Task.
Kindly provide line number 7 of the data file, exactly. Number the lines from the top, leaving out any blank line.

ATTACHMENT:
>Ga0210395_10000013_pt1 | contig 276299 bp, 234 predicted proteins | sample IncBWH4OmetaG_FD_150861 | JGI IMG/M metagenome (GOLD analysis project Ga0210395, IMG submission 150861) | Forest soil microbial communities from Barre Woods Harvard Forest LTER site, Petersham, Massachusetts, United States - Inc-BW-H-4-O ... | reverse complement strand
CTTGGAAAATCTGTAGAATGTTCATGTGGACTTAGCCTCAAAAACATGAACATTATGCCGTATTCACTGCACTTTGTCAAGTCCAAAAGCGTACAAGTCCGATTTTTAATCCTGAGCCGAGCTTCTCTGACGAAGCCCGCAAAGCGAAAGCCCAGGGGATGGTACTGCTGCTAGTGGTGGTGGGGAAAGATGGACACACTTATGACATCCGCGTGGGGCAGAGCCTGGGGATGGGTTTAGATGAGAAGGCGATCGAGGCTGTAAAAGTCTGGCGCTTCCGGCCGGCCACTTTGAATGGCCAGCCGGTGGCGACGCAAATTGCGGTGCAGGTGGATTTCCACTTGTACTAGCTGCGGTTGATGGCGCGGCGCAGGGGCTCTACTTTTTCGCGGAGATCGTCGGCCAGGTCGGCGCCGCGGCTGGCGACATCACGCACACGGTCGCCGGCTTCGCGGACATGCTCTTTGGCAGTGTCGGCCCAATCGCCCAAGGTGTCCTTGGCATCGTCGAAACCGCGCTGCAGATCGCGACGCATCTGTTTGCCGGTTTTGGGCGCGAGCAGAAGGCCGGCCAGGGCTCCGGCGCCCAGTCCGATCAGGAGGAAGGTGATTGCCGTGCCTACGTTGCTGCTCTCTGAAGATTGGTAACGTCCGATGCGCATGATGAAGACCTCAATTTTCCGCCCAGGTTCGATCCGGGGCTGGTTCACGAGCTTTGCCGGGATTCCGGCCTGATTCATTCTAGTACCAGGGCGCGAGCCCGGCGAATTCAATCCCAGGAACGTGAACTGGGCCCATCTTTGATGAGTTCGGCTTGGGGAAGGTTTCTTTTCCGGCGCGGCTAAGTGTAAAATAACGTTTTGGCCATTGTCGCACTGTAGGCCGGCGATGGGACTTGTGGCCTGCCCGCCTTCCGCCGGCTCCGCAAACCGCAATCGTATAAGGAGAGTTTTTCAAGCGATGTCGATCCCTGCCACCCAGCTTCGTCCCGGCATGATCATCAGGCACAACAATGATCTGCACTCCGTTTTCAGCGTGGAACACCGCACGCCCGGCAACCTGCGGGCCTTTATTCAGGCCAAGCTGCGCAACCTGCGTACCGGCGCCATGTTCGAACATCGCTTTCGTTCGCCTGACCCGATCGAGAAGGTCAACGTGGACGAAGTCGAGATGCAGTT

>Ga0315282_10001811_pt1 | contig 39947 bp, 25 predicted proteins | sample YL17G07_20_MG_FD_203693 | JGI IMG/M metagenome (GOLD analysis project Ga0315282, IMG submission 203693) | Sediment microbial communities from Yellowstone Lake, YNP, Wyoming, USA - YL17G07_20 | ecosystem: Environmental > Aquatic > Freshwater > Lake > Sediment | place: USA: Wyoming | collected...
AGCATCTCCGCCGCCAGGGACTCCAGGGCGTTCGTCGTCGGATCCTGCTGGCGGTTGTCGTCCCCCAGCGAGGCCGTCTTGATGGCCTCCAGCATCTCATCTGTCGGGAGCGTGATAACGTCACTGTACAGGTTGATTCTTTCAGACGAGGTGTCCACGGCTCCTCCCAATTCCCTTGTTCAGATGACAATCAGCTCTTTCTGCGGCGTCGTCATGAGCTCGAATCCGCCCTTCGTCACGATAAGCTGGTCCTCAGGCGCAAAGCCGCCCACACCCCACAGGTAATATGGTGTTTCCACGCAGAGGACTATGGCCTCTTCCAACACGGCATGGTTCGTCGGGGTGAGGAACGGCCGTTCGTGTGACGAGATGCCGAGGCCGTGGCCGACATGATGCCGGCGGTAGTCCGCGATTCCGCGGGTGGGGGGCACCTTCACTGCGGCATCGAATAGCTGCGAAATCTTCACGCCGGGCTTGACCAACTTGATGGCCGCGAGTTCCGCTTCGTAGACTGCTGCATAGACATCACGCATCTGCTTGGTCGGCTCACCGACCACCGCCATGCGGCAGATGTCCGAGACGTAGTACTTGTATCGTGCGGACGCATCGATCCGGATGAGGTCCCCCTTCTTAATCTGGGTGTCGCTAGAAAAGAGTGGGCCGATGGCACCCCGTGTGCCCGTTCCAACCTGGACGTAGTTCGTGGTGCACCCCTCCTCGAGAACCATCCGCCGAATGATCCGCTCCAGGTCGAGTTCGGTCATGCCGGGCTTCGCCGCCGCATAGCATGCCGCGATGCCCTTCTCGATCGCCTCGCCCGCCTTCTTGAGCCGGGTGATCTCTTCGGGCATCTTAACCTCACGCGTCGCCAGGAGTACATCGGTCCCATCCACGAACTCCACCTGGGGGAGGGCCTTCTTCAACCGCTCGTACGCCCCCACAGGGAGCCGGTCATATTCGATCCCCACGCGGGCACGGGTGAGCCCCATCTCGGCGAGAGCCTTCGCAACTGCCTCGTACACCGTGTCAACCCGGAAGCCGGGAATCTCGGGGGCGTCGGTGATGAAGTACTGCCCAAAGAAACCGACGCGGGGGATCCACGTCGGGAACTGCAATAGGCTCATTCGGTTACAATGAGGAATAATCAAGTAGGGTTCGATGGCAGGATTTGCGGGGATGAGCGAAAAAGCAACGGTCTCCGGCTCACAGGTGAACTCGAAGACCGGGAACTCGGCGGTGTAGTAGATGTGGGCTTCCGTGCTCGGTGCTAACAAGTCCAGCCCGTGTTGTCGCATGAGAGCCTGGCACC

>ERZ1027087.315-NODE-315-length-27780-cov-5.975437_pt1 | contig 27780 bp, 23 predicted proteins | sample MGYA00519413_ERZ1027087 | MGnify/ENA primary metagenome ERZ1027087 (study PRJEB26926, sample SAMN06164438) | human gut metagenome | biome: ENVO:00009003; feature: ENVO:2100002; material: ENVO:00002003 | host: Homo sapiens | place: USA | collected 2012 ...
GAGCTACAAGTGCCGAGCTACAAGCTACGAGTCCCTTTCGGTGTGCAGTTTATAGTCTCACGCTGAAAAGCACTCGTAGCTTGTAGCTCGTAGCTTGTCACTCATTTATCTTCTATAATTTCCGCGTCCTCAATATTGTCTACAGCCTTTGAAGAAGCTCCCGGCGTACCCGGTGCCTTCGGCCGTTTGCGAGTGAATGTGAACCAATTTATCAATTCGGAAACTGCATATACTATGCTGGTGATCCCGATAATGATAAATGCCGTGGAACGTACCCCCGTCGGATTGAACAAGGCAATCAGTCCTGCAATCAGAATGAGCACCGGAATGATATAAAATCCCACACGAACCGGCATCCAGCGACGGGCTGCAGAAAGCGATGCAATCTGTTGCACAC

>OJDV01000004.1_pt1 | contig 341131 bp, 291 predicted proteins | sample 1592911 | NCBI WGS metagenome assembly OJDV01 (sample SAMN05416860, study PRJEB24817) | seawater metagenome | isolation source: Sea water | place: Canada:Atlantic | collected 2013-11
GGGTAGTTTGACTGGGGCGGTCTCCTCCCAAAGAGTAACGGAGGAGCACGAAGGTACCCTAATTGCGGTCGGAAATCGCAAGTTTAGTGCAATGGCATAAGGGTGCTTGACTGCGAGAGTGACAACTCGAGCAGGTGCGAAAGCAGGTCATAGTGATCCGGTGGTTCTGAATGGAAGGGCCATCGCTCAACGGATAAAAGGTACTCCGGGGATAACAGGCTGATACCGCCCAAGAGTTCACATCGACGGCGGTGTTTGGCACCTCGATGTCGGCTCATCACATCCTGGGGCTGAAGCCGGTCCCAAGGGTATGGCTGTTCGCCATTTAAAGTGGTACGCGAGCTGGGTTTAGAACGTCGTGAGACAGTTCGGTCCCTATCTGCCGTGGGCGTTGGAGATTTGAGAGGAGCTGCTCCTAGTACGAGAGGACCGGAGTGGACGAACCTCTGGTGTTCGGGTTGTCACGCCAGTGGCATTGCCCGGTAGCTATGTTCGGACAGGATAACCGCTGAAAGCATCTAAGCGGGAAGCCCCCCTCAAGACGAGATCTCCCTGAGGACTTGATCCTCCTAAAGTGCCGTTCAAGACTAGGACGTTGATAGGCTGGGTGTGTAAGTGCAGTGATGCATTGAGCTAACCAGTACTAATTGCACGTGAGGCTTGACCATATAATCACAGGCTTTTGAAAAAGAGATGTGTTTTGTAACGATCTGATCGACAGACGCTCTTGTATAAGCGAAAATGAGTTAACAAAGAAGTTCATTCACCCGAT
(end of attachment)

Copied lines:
>OJDV01000004.1_pt1 | contig 341131 bp, 291 predicted proteins | sample 1592911 | NCBI WGS metagenome assembly OJDV01 (sample SAMN05416860, study PRJEB24817) | seawater metagenome | isolation source: Sea water | place: Canada:Atlantic | collected 2013-11